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Athlete's foot
is a common fungal infection of the feet, usually occurring between the toes. Symptoms include pain, burning, itching, cracking, scaling and swelling. Sometimes the infection can spread to the soles of the feet and to the toenails and, if left untreated, can infect other parts of the body as well, including the fingers, hands, scalp, underarms, groin, and mouth.

Athlete's foot is caused by a fungus that becomes active when exposed to a warm and humid environment or when there is a change in the condition of the skin. The moist environment of shower areas is perfect for harboring fungi. Shoes and socks are also likely breeding grounds because they tend to accumulate perspiration and moisture.

  Anyone can get athlete's foot, even non-athletes! Some people are more prone to fungal infections because of their age, heredity or health condition. Older people are more susceptible because as they age, their skin becomes thinner and dryer and less able to guard against fungal infections. People with diseases such as diabetes or peripheral vascular disease that lower their resistance to infection are also at increased risk and should take preventive measures to prevent athlete's foot.

  It is important to treat athlete's foot when symptoms first occur to keep the infection from spreading to other parts of the body. Over-the-counter antifungal medications such as Lamisil or Lotrimin are normally very effective for most cases of athlete's foot, providing you don't stop treatment too soon. People often terminate treatment as soon as their symptoms go away, which can cause the infection to recur since the infection may still be present.
 
You can help prevent athlete's foot by keeping your feet and your bath or shower area clean and dry. Always wear clean socks and avoid wearing the same shoes two days in a row (they need time to dry out). Try not to walk barefoot in community areas.

 
 
 
Treatment and Prevention

Always wash and dry feet carefully, especially between the toes
Wear cotton socks more often than nylon or silk socks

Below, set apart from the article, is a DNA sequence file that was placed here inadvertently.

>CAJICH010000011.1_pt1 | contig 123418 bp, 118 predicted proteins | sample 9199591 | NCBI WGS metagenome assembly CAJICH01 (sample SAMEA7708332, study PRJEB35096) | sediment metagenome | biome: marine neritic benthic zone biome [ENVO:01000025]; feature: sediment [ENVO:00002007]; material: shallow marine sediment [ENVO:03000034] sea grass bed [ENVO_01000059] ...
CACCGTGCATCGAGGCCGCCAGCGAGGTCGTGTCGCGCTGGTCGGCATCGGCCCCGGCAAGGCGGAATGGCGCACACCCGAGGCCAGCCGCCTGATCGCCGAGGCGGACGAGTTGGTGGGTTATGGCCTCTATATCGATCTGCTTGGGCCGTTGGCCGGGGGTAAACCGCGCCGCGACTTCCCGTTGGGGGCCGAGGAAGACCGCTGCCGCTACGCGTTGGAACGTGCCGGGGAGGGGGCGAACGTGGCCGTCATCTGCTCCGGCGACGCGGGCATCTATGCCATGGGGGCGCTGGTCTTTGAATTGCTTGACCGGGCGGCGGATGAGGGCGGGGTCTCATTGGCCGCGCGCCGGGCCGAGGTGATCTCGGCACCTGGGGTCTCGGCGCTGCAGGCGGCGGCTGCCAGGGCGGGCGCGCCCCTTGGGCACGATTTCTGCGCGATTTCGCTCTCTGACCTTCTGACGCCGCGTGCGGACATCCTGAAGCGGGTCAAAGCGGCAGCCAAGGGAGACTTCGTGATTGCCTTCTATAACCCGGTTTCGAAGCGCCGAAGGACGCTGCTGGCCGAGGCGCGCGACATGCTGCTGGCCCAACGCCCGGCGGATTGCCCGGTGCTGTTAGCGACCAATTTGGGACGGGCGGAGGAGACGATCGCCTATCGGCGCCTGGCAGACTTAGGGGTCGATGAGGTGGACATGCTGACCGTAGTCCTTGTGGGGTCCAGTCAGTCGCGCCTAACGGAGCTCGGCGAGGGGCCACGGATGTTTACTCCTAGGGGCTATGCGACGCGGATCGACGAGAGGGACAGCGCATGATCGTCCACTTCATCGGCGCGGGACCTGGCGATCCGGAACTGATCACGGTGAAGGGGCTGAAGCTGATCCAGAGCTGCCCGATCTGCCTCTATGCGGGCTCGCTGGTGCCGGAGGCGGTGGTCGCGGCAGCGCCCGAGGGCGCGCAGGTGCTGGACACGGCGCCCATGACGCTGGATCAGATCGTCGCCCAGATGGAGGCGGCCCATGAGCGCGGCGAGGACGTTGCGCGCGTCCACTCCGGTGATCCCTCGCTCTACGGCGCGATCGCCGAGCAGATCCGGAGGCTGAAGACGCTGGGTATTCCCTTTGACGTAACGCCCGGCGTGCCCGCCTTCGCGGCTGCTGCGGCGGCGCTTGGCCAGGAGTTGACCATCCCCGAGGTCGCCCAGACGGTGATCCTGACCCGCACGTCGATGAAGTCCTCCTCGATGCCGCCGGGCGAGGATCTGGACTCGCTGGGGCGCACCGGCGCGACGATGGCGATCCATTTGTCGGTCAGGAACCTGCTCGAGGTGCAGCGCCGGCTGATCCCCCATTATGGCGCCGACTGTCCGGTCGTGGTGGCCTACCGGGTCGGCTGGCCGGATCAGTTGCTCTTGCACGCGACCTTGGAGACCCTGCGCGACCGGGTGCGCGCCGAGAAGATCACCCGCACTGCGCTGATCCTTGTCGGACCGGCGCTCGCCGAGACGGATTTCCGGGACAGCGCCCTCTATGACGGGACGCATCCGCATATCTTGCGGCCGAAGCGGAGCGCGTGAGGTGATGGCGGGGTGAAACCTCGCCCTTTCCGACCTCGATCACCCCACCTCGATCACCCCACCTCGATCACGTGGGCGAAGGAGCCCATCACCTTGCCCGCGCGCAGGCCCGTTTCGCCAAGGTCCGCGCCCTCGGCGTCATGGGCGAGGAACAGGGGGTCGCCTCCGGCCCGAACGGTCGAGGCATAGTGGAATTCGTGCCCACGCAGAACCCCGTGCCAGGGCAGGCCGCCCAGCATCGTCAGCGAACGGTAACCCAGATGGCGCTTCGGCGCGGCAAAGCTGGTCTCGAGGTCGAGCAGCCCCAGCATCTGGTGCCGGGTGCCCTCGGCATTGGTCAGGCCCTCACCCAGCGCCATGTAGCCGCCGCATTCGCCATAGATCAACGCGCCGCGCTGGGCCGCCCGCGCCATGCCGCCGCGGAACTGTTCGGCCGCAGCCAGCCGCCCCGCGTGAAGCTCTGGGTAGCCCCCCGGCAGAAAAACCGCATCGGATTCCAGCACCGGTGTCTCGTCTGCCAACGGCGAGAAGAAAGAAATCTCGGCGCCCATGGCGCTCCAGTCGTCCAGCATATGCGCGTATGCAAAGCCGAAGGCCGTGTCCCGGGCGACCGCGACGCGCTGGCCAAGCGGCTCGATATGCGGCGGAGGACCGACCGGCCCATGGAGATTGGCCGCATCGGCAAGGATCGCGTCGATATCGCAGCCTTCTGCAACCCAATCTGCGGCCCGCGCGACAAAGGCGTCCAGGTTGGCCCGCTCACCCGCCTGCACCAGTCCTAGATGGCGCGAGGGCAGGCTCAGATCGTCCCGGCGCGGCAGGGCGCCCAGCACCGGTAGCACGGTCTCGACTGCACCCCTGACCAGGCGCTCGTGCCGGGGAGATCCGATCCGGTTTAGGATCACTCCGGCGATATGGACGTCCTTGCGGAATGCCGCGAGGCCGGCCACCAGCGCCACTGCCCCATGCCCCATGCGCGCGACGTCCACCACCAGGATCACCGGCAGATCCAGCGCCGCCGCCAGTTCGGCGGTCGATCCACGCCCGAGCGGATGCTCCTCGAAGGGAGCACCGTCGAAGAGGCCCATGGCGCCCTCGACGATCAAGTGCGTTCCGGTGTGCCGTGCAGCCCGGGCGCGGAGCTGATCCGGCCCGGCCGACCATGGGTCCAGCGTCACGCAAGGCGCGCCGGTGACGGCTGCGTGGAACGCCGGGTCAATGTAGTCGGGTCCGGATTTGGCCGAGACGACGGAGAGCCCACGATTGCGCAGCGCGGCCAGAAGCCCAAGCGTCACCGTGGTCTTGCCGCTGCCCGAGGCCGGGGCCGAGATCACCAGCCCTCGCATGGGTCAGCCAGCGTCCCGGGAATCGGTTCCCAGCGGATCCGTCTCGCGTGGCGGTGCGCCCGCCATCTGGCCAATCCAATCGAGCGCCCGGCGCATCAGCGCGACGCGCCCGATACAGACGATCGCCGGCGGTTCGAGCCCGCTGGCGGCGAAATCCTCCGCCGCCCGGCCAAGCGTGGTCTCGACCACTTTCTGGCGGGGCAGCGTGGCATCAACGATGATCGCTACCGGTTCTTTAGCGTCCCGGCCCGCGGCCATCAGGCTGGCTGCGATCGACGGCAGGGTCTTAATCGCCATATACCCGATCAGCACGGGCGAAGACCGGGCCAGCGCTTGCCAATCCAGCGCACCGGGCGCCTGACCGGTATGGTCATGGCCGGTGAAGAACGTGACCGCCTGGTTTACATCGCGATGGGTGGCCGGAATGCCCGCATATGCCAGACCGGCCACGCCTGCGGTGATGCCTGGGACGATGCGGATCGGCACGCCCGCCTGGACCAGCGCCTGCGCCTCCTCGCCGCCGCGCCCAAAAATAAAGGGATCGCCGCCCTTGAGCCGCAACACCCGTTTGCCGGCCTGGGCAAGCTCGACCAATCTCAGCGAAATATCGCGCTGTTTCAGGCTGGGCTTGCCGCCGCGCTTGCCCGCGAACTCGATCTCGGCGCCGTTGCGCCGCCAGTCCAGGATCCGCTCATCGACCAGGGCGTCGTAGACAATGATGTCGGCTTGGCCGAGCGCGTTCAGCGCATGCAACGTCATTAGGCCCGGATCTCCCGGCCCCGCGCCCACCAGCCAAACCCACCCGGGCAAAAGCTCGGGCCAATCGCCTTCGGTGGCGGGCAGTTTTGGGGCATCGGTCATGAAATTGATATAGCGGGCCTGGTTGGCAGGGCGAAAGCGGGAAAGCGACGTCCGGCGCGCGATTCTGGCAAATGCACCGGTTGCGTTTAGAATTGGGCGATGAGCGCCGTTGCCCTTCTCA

Use foot powder to help keep feet dry
Wash socks in hot water and bleach
Use an over-the-counter antifungal medication to treat infected areas when symptoms first appear. Be sure to use the medication for the entire recommended period of time
If infection does not respond to treatment, see your podiatrist. Prescription medication are more effective such as: oral medicine - Lamisil and Sporonox, or topical-Penlac, Loprox, and Spectazole

 

The tendency to sweat excessively is called hyperhidrosis. In addition to causing foot odor, walking with sweaty feet can cause fungal growth (such as athlete's foot) and other infections. If your feet sweat, be especially careful to keep them clean and dry. Use an antiperspirant powder or spray and change your socks whenever they become damp.

  Combating fungal nail infections

Fungal infection of the toenails or onychomycosis is a common health problem, although many people assume it's nothing more than a cosmetic problem. In reality, if a fungal infection is ignored, its spread could impair your ability to walk by being painful and irritable.

A fungal infection is caused when fungus, along with dirt and debris, becomes trapped under the toenail and penetrates the softer nail bed. Nails attacked by fungus thicken, discolor and may separate from the nail bed or even crumble away. Your podiatrist will examine your nails and recommend the appropriate treatment depending on the severity of the condition. Medication is often prescribed. In some cases, surgery may be required to remove the infected nail so a new nail may be able to grow out in three months.

 
Treatment options


Keep feet clean and dry to help resist infection
Keep your toenails trimmed short and straight across don't cut the corner too deep or too round or arched
Use a cuticle stick (nothing sharp) to remove dirt and debris from under your nails
Prescription antifungal medication may be recommended
Surgical removal of the infected nail may be necessary in some cases, and can be done at the podiatrist's office
 

 


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Dr. Henry Tseng Podiatry
Tel: (626) 330-4866 Fax: (626) 330-7989
We speak English, Spanish and Chinese (Mandarin, Cantonese, Taiwanese)
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